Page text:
Middle-age drinking 'hits memory'
Drinking too much in middle age can lead to memory loss in later life, a study has found.
Scientists questioned 6,542 American middle-adults about their past alcohol consumption and assessed their mental abilities over a period of eight years.
They found that a history of problem drinking - described as alcohol use disorders (AUDs) - more than doubled the risk of developing severe memory impairment.
Lead researcher Dr Iain Lang, from the University of Exeter Medical School, said: "We already know there is an association between dementia risk and levels of current alcohol consumption - that understanding is based on asking older people how much they drink and then observing whether they develop problems.
"But this is only one part of the puzzle and we know little about the consequences of alcohol consumption earlier in life. What we did here is investigate the relatively unknown association between having a drinking problem at any point in life and experiencing problems with memory later in life."
He added: "This finding - that middle-aged people with a history of problem drinking more than double their chances of memory impairment when they are older - suggests... that this is a public health issue that needs to be addressed."
Problem drinking was identified using the Cage (cut down, annoyed, guilty, eye-opener) questionnaire.
Participants were asked four specific questions: had they ever felt they should cut down on their drinking, had people annoyed them by criticising their drinking, had they ever felt bad or guilty about their drinking, and had they ever had a drink first thing in the morning to steady nerves or get rid of a hangover.
The findings appear in the American Journal of Geriatric Psychiatry.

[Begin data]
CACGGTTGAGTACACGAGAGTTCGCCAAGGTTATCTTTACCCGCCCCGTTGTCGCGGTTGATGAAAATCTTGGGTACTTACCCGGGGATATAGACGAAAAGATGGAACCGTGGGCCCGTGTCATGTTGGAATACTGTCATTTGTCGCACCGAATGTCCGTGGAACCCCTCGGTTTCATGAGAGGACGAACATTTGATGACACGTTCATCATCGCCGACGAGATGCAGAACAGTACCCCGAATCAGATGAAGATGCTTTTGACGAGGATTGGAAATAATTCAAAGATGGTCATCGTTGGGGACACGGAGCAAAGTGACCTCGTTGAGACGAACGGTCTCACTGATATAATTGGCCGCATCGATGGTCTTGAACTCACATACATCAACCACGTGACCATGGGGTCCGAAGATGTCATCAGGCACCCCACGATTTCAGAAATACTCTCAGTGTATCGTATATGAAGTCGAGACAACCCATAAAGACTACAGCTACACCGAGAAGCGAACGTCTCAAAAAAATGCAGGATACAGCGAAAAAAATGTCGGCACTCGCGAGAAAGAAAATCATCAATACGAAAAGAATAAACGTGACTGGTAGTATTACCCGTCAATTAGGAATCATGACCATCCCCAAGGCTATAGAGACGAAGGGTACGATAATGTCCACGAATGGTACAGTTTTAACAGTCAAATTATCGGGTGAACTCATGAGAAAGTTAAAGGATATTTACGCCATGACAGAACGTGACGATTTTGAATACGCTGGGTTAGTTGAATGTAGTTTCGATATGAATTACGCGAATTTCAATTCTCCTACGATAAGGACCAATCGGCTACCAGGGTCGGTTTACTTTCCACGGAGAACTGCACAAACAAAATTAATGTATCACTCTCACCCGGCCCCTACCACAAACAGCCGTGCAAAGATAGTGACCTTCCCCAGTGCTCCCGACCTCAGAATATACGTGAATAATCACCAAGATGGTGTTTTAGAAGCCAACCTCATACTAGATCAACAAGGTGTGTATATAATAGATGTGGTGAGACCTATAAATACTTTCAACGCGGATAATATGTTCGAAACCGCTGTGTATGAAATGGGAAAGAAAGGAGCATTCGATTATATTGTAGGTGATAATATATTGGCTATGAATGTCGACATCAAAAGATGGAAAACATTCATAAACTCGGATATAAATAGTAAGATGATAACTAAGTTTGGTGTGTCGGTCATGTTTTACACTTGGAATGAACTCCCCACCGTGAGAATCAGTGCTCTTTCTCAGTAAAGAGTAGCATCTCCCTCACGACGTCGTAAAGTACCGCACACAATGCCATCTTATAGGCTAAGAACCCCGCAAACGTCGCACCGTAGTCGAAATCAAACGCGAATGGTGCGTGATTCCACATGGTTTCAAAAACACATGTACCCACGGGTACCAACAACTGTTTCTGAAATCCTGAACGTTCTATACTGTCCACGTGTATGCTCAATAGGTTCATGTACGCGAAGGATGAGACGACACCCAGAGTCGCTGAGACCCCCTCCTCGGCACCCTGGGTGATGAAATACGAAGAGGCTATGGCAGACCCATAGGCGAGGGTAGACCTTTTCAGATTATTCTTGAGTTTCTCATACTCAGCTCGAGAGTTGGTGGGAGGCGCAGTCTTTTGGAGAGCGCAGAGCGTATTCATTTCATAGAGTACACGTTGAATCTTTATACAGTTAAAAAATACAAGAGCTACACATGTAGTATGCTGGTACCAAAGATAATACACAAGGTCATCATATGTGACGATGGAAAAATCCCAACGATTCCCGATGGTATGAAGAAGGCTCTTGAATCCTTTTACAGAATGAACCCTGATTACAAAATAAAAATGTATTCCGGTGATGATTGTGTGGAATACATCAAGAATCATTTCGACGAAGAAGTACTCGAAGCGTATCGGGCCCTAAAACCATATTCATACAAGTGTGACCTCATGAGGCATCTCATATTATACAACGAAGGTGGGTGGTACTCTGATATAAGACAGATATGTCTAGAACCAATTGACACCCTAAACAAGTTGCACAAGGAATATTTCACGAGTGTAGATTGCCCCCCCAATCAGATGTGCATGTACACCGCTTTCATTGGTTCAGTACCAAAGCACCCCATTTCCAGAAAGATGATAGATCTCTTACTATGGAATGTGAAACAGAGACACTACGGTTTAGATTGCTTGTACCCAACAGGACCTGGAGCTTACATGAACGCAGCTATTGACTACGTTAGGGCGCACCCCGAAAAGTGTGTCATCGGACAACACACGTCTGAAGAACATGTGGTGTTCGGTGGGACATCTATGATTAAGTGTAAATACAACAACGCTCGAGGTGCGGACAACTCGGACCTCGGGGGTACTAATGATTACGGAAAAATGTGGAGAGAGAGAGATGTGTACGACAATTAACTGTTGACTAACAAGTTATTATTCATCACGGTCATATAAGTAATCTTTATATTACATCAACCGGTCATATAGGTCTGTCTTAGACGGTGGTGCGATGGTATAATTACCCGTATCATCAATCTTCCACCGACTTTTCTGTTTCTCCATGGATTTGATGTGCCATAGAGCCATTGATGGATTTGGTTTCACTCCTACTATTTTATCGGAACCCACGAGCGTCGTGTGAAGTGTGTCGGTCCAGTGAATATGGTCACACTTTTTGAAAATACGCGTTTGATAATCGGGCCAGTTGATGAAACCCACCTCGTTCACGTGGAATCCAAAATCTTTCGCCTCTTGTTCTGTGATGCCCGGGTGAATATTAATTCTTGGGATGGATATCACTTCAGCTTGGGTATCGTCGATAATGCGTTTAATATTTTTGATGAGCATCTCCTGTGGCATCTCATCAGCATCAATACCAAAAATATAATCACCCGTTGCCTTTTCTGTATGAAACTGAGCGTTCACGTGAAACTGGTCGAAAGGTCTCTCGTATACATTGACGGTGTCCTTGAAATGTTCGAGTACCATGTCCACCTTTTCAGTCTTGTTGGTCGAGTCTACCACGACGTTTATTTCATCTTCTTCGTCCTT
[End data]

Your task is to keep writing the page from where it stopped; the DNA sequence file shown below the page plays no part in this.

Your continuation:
Dr Doug Brown, director of research and development at the Alzheimer's Society charity, said: "When we talk about drinking too much, the media often focuses on young people ending up in A&E after a night out. However, there's also a hidden cost of alcohol abuse given the mounting evidence that alcohol abuse can also impact on cognition later in life.
"This small study shows that people who admitted to alcohol abuse at some point in their lives were twice as likely to have severe memory problems, and as the research relied on self-reporting that number may be even higher.
"This isn't to say that people need to abstain from alcohol altogether. As well as eating a healthy diet, not smoking and maintaining a healthy weight, the odd glass of red wine could even help reduce your risk of developing dementia."
Dr Eric Karran, science director at Alzheimer's Research UK, said: " One strength of this study is its long time period: as dementia develops slowly over a number of years it's crucial to understand what factors could affect our risk of the condition earlier in life.
"Although studies such as this one can be very useful for observing health trends, it's important to note that they are not able to show cause and effect, and it's not clear whether other factors may also have influenced these results."